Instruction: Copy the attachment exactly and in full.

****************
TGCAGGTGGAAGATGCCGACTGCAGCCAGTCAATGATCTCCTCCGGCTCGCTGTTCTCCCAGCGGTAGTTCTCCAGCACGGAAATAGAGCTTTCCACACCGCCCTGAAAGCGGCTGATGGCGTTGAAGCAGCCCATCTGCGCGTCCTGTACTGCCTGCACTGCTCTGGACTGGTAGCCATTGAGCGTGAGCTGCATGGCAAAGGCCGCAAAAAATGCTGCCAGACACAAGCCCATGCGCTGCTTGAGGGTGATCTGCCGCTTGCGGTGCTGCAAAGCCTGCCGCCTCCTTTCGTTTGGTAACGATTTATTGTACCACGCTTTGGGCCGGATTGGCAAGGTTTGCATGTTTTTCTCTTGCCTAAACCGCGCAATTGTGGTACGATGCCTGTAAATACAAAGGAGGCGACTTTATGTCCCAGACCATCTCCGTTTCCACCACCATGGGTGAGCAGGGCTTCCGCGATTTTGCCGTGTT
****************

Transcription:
TGCAGGTGGAAGATGCCGACTGCAGCCAGTCAATGATCTCCTCCGGCTCGCTGTTCTCCCAGCGGTAGTTCTCCAGCACGGAAATAGAGCTTTCCACACCGCCCTGAAAGCGGCTGATGGCGTTGAAGCAGCCCATCTGCGCGTCCTGTACTGCCTGCACTGCTCTGGACTGGTAGCCATTGAGCGTGAGCTGCATGGCAAAGGCCGCAAAAAATGCTGCCAGACACAAGCCCATGCGCTGCTTGAGGGTGATCTGCCGCTTGCGGTGCTGCAAAGCCTGCCGCCTCCTTTCGTTTGGTAACGATTTATTGTACCACGCTTTGGGCCGGATTGGCAAGGTTTGCATGTTTTTCTCTTGCCTAAACCGCGCAATTGTGGTACGATGCCTGTAAATACAAAGGAGGCGACTTTATGTCCCAGACCATCTCCGTTTCCACCACCATGGGTGAGCAGGGCTTCCGCGATTTTGCCGTGTT